Penile fracture

Penile fracture refers to breakage of the membrane covering the corpus cavernosum, the tunica albuginea.

This surrounds the two “organs,” which, when filled with blood, allow a man to have an erection. Usually, this kind of trauma is caused by the sudden flexion of the penis against its own axis. A forced and unnatural movement of the erect penis incorrectly stretches the connective tissue covering the corpus cavernosum causing it to break, as can strong pressure exerted on the penis by the woman’s pelvic or vaginal muscles on penetration.

It can occur during sexual intercourse or overly vigorous masturbation if sufficient attention is not paid to the stresses which the male member undergoes.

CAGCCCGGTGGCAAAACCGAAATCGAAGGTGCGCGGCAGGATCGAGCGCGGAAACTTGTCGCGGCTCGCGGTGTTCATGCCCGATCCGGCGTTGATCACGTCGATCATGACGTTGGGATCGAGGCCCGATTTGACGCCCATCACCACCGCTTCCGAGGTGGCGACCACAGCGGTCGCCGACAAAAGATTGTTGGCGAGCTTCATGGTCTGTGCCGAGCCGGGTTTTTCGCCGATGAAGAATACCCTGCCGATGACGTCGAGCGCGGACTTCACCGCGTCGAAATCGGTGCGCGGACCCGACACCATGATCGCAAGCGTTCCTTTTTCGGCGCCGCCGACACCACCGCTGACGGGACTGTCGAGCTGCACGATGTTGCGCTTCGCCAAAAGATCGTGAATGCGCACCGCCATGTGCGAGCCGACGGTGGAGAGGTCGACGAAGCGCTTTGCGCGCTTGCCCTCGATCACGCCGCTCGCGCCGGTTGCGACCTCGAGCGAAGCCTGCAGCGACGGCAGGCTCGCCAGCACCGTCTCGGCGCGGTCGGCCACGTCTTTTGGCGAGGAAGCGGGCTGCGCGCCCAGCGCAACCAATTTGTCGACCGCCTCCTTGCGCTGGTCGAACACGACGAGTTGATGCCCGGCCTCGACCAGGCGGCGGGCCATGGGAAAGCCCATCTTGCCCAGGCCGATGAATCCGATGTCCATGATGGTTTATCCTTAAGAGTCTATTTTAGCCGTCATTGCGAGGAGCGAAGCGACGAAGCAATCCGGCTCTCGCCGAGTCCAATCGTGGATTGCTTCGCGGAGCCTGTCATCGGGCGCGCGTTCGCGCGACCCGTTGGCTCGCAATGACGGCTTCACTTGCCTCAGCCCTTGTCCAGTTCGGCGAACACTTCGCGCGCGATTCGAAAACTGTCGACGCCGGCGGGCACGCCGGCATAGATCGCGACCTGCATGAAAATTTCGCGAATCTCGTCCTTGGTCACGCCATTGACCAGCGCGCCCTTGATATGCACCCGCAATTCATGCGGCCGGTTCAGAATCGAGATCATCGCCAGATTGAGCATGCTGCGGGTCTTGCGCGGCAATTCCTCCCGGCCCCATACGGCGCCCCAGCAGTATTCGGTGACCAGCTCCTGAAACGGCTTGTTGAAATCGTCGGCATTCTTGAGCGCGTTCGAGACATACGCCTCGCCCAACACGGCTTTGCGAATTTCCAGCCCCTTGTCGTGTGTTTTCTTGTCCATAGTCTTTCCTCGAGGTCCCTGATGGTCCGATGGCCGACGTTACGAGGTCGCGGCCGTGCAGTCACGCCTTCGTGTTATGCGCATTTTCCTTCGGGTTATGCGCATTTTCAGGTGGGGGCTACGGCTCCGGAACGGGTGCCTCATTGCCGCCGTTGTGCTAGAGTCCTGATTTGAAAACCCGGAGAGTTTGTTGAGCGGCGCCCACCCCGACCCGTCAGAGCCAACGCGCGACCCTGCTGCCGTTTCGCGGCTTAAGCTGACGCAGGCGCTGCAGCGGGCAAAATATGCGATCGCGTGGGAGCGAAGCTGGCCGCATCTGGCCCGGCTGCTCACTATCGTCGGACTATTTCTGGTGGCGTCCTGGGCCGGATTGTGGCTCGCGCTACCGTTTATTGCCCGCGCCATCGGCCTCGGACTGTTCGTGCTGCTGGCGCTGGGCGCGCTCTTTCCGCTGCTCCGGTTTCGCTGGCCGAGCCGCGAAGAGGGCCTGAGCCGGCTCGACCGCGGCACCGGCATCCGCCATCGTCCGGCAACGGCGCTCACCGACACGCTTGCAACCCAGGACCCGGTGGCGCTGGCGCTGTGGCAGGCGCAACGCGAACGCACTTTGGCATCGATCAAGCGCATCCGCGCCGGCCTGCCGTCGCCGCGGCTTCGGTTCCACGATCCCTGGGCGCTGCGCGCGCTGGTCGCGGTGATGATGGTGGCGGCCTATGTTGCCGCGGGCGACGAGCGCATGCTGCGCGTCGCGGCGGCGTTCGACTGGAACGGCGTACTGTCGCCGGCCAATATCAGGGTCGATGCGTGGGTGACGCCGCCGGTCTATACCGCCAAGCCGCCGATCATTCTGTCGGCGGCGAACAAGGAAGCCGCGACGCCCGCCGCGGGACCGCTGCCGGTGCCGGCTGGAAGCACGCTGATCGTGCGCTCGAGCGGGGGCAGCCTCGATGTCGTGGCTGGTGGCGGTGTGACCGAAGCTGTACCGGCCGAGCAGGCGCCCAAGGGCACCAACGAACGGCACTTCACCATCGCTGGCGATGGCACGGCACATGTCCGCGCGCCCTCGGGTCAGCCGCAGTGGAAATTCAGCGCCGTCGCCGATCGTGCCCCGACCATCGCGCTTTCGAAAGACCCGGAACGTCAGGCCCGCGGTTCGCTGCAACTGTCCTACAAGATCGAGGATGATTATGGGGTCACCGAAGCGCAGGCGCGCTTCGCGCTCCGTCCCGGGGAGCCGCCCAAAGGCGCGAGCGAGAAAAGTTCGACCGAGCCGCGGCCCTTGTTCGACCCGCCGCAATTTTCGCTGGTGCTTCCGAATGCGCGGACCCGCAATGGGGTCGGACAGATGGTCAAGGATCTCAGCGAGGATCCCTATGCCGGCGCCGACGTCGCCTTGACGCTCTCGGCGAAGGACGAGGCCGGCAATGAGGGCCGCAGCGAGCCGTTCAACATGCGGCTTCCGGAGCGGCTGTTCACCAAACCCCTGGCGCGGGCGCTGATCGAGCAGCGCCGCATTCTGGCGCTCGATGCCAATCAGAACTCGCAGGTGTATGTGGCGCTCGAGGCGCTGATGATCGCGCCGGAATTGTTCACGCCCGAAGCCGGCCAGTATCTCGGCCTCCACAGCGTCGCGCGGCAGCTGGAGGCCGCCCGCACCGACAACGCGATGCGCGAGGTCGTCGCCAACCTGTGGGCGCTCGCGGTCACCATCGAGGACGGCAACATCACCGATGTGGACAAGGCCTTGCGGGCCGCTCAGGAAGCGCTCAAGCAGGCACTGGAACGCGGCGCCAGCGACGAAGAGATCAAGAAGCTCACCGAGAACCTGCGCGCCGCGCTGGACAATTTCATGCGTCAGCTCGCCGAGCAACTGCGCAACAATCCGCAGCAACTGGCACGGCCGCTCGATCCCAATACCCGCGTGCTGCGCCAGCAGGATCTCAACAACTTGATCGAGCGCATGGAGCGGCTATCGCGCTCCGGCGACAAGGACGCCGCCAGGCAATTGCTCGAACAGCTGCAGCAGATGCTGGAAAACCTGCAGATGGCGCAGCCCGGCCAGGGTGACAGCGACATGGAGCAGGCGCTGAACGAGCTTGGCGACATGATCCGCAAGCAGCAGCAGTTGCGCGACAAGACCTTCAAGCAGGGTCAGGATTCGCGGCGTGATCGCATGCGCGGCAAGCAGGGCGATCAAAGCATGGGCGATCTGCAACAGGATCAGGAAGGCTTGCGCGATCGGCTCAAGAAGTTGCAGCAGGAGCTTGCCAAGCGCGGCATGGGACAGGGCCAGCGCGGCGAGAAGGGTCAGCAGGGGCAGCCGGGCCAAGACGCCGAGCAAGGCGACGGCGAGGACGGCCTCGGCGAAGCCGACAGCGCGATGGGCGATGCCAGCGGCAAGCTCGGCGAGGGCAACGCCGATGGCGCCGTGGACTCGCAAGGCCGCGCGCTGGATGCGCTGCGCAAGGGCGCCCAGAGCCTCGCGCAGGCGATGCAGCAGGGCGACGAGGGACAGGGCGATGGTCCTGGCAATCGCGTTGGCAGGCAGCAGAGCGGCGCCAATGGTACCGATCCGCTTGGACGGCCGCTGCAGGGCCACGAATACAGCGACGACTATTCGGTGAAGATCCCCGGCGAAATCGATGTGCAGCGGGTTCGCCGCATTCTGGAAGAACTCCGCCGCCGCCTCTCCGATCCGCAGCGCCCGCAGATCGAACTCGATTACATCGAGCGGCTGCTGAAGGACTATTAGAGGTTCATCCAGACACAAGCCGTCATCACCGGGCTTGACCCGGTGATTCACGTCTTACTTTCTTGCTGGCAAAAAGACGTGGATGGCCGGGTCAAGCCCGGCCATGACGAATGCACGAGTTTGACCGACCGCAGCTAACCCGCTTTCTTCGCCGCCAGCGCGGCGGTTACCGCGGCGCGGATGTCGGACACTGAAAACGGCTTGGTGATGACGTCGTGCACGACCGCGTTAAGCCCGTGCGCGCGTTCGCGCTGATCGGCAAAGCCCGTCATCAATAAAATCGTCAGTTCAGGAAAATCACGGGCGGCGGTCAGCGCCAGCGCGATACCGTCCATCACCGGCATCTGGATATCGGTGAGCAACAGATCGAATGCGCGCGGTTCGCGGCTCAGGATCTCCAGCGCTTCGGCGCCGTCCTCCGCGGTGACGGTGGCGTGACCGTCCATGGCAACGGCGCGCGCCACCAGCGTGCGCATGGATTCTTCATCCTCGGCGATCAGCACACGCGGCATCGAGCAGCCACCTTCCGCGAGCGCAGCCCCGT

This can constitute genuine trauma to the genital organ.

Almost always accompanied by a specific sound similar to a clearly audible whiplash, the first symptom is intense pain in the penis. This is followed by immediate loss of the erection and a significant hematoma caused by the loss of blood from the corpus cavernosum into the surrounding tissues. Blood may also exit from the urethra in cases where the fracture also involves the corpus spongiosum.

Penile fracture must be treated as an emergency and requires reconstructive and reparative surgery to fix the “point” where the fracture occurred.